Mick Wallace The House of 'An #Garda Siochana' is falling down around the Commissioner's ears, while Gov buries head in sand...https://t.co/VLWwtlEDkm
Mick Wallace The #Monsanto that got to meet our Minster for Agriculture, no doubt making strong arguments in the interest of our… https://t.co/UVHZH5da01
Mick Wallace Government has been dragged kicking + screaming to an Inquiry into #NAMA, after almost 2 years - all the while NAMA… https://t.co/3MmgmPWgP6
Mick Wallace + It is essential to Legislate, to avoid pitfalls of IBRC Inquiry - to prevent individuals hiding behind 'Confide… https://t.co/ubFnCa3dTC

On March 1st, Sinn Féin Deputy Dessie Ellis submitted a parliamentary question to the Minister for Social Protection Joan Burton regarding the changes to the Community Employment Scheme. Following the Minister's response Mick made reference to the situation of a number of groups in Wexford and cited the need for the retention of these schemes as they have massive social benefits for the State. You can watch the coverage here.

Representatives of three community employment schemes in Wexford, Ferns, Grantstown and Tagoat, have contacted me. They are in a bad way and are very upset about the proposed cuts. I asked them for a breakdown of their costs and spending and I can say that they could give lessons to a number of businesses on how to manage money. I was amazed by how well their schemes were put together and by how well they did things. The Minister says that the troika is putting pressure on budgets and that it is looking for quality of training and value for money. I know the Minister alluded to this herself but the troika will not measure the social dividend and that is what these schemes are about. We should not look at these schemes in purely financial terms. In the overall scheme of things, they are not a massive cost to the State but cutting them will have dramatic social consequences for the State.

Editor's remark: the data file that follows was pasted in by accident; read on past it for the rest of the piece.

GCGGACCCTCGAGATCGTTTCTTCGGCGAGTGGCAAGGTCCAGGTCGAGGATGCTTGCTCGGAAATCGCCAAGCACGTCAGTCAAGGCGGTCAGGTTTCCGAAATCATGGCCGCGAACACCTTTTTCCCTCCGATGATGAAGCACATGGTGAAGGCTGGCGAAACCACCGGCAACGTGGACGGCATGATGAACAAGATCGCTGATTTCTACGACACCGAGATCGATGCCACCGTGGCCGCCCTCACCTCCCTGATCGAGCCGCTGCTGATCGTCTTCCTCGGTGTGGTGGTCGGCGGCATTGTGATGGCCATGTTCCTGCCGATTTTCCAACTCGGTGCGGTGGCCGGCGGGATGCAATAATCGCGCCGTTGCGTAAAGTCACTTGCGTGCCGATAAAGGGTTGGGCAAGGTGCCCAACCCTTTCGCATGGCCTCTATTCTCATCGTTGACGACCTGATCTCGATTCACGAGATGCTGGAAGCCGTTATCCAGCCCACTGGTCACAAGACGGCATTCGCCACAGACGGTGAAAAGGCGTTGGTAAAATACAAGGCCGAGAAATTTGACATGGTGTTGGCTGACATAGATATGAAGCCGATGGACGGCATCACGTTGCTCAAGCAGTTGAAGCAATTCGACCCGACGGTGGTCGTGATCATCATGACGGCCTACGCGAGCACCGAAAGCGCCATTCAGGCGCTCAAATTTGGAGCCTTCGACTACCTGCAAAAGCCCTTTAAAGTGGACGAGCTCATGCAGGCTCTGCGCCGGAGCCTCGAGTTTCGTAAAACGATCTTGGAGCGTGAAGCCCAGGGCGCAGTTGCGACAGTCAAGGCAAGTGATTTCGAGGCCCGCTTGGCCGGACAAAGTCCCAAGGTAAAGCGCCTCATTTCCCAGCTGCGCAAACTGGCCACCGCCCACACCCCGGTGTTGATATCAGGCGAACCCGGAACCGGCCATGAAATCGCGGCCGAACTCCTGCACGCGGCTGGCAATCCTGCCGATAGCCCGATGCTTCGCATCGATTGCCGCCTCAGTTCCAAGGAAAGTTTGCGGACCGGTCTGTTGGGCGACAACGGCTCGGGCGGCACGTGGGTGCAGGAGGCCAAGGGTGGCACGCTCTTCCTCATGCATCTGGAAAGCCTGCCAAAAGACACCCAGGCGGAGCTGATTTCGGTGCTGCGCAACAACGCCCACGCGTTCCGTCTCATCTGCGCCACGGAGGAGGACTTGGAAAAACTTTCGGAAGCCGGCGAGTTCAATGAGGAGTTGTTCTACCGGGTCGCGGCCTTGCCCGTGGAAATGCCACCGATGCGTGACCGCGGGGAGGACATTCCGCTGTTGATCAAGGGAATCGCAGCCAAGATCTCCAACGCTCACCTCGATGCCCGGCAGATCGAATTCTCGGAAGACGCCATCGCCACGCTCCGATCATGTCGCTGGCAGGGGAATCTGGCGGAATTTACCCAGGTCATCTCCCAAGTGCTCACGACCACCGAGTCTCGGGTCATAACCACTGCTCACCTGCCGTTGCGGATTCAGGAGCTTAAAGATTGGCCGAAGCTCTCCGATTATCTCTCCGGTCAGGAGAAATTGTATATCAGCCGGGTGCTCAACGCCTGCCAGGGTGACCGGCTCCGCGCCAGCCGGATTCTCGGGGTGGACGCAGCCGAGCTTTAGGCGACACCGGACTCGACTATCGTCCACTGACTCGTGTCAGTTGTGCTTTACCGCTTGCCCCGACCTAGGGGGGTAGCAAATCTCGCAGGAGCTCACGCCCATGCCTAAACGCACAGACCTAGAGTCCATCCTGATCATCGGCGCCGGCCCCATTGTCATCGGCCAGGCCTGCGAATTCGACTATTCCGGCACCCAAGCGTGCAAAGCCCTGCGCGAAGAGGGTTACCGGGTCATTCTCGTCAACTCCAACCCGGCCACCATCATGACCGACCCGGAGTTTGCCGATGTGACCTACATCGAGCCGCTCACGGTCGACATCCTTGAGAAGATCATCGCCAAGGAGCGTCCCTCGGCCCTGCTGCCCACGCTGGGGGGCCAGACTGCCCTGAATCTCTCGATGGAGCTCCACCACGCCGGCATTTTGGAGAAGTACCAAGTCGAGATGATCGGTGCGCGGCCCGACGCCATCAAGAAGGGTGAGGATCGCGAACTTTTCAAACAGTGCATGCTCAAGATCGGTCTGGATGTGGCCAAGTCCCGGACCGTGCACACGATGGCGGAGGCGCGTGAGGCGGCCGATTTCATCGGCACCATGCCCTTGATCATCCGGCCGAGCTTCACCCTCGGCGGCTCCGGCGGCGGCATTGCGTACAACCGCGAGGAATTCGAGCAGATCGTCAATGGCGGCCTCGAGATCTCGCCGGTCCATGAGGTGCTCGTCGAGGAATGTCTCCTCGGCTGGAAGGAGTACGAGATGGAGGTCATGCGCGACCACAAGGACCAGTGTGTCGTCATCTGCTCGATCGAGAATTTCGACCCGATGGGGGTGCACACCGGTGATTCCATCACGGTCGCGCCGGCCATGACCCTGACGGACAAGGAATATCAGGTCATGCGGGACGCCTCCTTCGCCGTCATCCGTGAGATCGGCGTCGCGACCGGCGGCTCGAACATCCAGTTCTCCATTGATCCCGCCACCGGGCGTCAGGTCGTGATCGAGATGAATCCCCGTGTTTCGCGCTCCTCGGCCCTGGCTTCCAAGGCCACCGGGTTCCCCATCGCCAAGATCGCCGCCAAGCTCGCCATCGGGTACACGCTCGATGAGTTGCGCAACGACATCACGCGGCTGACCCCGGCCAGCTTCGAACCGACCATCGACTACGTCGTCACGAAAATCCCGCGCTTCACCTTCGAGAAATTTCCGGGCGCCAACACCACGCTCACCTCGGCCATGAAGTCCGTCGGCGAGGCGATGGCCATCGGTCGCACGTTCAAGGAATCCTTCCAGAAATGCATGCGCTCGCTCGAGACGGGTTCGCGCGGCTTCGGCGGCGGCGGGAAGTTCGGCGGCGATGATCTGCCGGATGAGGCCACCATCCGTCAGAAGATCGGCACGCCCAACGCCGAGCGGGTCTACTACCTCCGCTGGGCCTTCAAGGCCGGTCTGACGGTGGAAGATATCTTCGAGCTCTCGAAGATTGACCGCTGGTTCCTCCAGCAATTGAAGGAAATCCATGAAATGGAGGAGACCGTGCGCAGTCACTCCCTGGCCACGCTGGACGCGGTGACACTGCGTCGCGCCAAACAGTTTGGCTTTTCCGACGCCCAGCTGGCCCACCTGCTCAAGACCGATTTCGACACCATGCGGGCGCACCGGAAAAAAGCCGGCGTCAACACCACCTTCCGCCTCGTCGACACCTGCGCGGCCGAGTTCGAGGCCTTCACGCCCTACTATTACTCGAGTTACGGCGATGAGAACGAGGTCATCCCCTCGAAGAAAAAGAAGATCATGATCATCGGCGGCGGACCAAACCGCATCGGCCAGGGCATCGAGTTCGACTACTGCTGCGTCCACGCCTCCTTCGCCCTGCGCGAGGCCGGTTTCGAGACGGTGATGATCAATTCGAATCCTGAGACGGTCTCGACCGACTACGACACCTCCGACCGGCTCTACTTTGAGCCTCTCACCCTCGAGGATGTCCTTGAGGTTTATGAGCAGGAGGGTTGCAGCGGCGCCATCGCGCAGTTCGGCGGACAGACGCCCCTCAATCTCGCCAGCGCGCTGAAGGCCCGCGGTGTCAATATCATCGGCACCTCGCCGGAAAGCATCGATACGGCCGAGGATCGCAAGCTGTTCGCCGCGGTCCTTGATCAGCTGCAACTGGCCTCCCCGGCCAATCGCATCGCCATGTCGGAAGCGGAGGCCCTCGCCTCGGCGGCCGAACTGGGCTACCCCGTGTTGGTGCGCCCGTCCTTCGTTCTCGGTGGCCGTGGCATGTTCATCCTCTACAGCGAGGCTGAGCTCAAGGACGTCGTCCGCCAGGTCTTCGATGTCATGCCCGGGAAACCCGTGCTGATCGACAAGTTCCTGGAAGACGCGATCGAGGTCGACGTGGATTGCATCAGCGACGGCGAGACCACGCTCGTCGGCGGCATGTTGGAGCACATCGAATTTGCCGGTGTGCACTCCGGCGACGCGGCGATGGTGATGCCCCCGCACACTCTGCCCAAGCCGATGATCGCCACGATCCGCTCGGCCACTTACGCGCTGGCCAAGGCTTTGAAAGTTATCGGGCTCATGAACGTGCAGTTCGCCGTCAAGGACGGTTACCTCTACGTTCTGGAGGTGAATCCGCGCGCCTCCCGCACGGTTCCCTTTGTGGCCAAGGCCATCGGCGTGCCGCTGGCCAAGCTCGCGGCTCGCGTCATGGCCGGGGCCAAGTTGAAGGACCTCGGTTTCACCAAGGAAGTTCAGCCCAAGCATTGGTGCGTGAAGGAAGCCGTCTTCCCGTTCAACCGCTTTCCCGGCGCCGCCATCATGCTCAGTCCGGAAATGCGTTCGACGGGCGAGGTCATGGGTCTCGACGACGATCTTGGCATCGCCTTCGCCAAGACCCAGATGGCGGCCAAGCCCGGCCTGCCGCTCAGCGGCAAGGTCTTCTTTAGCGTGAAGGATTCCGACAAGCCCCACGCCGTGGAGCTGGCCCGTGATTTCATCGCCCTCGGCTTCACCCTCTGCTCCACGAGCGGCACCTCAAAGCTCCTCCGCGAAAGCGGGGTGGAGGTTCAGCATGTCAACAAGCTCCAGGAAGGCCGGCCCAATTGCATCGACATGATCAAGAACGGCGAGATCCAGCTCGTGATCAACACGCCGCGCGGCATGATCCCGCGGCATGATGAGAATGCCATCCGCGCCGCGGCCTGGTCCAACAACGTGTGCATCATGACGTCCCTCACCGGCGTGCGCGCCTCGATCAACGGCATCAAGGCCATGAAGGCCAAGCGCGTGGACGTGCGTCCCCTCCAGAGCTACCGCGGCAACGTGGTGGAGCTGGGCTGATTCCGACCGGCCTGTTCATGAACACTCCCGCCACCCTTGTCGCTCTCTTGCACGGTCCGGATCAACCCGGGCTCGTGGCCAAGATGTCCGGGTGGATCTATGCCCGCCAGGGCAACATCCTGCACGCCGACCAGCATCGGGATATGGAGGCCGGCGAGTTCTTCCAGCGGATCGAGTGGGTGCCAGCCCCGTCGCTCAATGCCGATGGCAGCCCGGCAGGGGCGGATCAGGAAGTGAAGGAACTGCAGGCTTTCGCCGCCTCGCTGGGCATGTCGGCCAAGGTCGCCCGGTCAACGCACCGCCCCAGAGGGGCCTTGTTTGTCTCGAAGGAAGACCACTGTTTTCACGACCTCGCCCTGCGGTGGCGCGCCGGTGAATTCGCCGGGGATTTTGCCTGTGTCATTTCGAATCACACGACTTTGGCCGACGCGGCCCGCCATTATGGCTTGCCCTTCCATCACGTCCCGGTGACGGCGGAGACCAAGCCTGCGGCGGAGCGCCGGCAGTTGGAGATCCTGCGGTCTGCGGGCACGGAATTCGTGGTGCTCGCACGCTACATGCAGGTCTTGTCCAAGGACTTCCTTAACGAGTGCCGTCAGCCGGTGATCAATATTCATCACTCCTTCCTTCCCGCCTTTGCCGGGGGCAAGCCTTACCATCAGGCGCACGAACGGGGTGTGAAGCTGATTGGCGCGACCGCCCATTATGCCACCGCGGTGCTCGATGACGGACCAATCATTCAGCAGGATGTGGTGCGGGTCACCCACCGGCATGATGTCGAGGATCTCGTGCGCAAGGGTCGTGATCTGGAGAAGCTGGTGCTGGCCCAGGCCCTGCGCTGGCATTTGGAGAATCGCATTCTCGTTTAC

namaleaks

THE TRUTH IS COMING....

Namaleaks is a project that seeks to uncover possible injustice and poor practice related to NAMA (National Asset Management Agency) and financial institutions in Ireland.

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